Two weekends ago I abducted The Fabulous Akuba Sheen(!) and Caroline and drove off to the Natural Hair Expo on Camp Creek Rd. I’ve heard about the pomp and pageantry that takes place at this even year after year, but work or child care has always prevented me from attending. This year, I was not going to let either hinder my attempts to be a part of what my husband calls “a Negro festival”.
The air was thick with the sound of chattering Black folk. By the time we arrived the day was waning to a close, and vendors were either complacently waiting for the doors to finally shutter or wildly attempting to draw the last of the straggling shoppers to their tables to coax dollars from their pockets. I was more than willing to comply.
The first table we stopped by was selling shea butter by the case. An ebony skinned woman with shoulder length extensions looked dolefully on as people walked right by her. Caroline and I, both lovers of shea, stopped immediately.
“How much is one?” I asked the lady.
“Ei. You’re from Liberia,” I said in interruption. Her eyes lit up.
“Yes! How did you know?”
“Because of the way you said “one”.”
After the exchange that I am always happy to immerse myself in, I informed her that Akuba Sheen(!) and I were from Ghana and Caroline was from Kenya. She knocked $2 off my price and we trotted off into the tunnels of the Natural Hair cavern. (I would later return to her table and extort 3 more jars of shea butter from her. She commanded that I remember her website, racosmetics.com in return. I said I would. “How will you do this?” she asked. “Because RA Cosmetics is written on your brrrreast,” I replied looking at her perky bosom. Liberian women are just cool like that.)
I spent in insane amount of money at one vendor, sold by the auburn colored twists that one of the sellers was sporting. She smiled easily and was the essence of natural beauty. Their products were not cheap, but she somehow managed to get me to buy a trip package and extract $45 from my pocket.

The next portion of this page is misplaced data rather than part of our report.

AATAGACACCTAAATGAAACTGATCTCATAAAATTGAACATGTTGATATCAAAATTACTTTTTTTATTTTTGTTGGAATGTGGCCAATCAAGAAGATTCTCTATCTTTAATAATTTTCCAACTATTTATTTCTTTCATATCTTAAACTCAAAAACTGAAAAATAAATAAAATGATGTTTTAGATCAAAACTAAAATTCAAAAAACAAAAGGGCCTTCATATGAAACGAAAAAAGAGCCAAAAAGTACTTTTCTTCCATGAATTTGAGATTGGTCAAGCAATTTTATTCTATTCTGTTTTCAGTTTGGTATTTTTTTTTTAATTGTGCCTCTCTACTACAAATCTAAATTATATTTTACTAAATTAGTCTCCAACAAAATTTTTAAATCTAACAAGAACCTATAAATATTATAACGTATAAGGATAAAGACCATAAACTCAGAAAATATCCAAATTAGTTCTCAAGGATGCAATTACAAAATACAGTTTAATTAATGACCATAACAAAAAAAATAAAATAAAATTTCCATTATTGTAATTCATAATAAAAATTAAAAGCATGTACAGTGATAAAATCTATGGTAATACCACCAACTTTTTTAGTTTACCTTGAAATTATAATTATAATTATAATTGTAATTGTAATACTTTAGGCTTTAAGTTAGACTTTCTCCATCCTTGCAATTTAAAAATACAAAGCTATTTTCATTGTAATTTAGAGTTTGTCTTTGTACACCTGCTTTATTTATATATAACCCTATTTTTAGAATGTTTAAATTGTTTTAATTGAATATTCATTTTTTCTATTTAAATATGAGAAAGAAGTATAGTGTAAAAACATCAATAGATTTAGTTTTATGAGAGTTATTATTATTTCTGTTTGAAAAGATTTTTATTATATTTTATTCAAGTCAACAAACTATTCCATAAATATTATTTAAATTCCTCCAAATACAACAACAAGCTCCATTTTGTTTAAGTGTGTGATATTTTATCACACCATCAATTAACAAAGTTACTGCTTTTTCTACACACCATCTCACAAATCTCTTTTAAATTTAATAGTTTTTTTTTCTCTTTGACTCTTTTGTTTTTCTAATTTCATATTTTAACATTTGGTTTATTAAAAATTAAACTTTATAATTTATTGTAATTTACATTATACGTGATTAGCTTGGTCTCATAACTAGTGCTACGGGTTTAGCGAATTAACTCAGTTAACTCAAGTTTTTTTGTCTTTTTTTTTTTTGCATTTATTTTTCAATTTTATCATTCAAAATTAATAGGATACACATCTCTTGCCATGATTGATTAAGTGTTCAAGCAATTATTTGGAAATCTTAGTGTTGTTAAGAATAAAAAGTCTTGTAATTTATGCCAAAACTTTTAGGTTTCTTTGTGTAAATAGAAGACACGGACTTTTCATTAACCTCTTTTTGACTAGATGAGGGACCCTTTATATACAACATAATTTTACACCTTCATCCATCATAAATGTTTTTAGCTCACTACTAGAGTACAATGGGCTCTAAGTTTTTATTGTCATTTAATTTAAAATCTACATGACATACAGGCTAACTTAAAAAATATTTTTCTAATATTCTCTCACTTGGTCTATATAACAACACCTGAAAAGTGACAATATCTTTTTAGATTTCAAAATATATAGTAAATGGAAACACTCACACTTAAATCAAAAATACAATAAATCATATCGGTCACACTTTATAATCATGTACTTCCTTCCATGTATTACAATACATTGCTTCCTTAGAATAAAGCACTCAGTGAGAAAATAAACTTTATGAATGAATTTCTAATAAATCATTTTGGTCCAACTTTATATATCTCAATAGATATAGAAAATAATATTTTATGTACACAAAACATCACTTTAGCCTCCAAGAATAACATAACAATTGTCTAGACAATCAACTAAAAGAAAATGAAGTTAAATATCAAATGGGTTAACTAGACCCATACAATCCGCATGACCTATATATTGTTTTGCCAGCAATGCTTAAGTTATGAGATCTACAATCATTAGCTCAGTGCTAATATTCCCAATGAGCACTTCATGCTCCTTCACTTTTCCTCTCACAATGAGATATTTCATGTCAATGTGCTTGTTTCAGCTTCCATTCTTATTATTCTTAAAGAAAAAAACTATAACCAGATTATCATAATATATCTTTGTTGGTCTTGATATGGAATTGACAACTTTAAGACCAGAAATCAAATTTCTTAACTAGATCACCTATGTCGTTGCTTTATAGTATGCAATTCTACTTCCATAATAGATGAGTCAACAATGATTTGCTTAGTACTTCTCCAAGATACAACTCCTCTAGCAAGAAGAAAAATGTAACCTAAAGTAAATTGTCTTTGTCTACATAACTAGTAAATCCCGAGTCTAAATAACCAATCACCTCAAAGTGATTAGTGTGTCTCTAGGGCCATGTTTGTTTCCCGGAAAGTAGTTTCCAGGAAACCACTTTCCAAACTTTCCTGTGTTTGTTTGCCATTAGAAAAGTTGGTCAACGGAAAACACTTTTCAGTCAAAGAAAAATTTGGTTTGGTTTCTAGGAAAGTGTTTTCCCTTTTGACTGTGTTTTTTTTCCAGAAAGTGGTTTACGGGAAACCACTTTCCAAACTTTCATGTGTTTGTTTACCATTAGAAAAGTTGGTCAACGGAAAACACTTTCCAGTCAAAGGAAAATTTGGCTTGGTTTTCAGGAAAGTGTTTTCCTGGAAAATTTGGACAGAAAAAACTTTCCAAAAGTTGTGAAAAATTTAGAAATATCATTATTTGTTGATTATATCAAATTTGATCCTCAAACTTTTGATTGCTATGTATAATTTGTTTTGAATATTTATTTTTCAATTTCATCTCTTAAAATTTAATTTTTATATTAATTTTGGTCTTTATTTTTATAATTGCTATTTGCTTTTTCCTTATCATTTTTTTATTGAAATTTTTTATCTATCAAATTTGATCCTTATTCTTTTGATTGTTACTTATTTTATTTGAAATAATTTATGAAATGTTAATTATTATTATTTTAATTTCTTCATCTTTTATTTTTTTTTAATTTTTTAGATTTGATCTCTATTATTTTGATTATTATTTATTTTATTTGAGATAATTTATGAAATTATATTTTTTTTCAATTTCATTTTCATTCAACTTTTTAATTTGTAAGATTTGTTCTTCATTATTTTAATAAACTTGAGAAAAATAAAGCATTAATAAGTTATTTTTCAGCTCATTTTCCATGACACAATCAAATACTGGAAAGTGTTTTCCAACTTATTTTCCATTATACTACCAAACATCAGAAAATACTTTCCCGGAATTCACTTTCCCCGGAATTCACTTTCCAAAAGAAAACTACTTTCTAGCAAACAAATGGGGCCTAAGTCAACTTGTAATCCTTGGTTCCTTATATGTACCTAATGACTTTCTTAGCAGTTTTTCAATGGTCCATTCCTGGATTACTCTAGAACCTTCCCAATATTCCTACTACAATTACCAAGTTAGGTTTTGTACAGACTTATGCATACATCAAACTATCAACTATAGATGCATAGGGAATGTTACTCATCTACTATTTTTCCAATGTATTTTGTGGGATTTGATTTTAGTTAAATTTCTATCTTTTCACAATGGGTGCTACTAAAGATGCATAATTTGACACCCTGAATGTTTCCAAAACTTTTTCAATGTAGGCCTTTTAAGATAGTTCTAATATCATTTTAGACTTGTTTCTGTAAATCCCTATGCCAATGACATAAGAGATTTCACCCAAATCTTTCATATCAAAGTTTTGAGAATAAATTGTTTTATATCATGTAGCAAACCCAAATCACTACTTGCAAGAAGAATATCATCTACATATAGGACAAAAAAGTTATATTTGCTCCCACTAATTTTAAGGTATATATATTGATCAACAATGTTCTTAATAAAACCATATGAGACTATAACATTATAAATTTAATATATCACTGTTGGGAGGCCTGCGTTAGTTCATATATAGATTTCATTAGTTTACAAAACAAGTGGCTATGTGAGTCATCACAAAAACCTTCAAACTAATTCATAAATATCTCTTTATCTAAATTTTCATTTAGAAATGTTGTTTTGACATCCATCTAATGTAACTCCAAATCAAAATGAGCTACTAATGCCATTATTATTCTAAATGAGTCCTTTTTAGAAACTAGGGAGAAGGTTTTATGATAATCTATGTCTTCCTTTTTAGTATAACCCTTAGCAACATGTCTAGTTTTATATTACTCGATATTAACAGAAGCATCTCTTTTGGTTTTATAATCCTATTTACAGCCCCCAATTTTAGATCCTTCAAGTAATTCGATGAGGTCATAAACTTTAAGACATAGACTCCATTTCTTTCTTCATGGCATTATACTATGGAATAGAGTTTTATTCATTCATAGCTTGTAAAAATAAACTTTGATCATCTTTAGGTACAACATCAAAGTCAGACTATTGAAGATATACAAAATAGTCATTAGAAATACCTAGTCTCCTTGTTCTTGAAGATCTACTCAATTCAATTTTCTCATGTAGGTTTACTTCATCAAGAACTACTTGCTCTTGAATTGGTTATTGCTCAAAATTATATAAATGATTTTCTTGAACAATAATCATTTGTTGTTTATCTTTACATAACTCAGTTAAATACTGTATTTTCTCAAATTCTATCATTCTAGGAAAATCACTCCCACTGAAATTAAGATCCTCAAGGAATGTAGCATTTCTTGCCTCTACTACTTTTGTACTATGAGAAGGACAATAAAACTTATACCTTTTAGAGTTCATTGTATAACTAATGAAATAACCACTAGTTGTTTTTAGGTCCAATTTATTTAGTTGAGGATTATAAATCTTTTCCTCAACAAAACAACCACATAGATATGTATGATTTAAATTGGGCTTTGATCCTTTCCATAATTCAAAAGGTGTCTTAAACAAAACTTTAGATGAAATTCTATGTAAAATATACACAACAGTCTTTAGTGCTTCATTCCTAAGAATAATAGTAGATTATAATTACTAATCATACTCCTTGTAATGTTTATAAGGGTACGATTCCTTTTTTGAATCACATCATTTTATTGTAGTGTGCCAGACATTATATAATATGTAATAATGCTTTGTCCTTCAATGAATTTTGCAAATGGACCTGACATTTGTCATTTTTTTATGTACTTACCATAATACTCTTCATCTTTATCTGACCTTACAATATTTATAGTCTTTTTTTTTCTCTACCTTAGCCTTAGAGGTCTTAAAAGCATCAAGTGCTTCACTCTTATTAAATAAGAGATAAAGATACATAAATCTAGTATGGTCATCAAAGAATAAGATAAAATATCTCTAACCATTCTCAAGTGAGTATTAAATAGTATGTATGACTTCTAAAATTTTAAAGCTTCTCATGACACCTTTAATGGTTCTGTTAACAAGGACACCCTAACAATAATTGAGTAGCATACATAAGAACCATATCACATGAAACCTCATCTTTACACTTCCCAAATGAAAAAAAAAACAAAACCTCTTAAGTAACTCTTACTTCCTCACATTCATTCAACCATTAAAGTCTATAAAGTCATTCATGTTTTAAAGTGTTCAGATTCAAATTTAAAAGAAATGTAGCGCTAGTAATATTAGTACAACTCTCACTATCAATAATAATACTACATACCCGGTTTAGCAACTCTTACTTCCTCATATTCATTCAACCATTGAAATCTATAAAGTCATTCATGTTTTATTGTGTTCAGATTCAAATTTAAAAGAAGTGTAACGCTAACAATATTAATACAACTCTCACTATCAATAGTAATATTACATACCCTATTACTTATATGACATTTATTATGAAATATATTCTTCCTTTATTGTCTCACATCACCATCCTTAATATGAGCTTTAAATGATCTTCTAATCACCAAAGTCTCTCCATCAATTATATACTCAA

“You betta sell it girl!” I hollered at her above the din.
One of the more interesting tables was way in the back, hidden from view and utterly obscure. A 6 foot puffy woman with braids, threaded hair and a perm (very reminiscent of a market maame) was selling alata samina – black soap. Each soap was scented in the most unusual way…one more than the others.
“Mmmm….what is this soap scented with?” asked Akuba Sheen(!).
Caroline bent over the massive wooden bowl to get a whiff.
“Oh my God. Malaka, smell this!”
Both of their eyes were dancing. I’d seen that look before. A dog once gripped my leg and began to hump it looked at me with the same wild look.
“Pheromones,” said the maame.
I have 4 kids. I don’t need more pheromones in my house; but Akuba and Caroline pooled their resources and purchased a block of the horny soap to split between them.
The final table we stopped at had 2 little girls who had just gotten their hair done. Unlike the other stalls doing child demos, there were no shrill shrieks or faces stained with tears. I was intruiged.